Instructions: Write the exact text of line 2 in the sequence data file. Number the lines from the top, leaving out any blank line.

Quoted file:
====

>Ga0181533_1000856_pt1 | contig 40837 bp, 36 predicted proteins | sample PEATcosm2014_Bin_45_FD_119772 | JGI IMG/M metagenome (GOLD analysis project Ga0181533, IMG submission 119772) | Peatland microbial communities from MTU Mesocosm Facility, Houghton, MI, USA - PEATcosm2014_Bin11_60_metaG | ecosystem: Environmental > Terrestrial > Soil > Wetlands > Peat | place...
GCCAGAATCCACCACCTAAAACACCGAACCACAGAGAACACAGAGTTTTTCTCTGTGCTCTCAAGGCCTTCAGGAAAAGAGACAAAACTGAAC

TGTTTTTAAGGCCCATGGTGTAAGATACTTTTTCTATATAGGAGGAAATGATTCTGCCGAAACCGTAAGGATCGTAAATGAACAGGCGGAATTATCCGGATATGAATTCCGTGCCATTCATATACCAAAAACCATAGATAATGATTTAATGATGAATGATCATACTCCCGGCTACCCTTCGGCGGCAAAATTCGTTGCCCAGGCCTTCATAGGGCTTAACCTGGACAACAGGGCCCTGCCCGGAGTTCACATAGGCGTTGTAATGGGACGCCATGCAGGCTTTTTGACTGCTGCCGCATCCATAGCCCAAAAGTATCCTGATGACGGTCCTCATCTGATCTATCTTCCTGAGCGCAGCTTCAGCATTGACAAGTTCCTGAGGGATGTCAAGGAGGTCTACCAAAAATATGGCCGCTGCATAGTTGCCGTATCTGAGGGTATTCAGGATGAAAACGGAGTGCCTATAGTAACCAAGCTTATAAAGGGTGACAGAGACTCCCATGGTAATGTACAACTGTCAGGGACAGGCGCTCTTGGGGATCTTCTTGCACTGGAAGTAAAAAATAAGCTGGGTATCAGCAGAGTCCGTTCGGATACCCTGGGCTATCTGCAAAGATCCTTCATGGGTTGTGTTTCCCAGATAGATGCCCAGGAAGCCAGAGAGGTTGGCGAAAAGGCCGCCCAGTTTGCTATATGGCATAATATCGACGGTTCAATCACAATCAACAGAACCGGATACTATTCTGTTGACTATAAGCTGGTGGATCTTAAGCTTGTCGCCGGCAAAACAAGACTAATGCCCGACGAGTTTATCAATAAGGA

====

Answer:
GCCAGAATCCACCACCTAAAACACCGAACCACAGAGAACACAGAGTTTTTCTCTGTGCTCTCAAGGCCTTCAGGAAAAGAGACAAAACTGAAC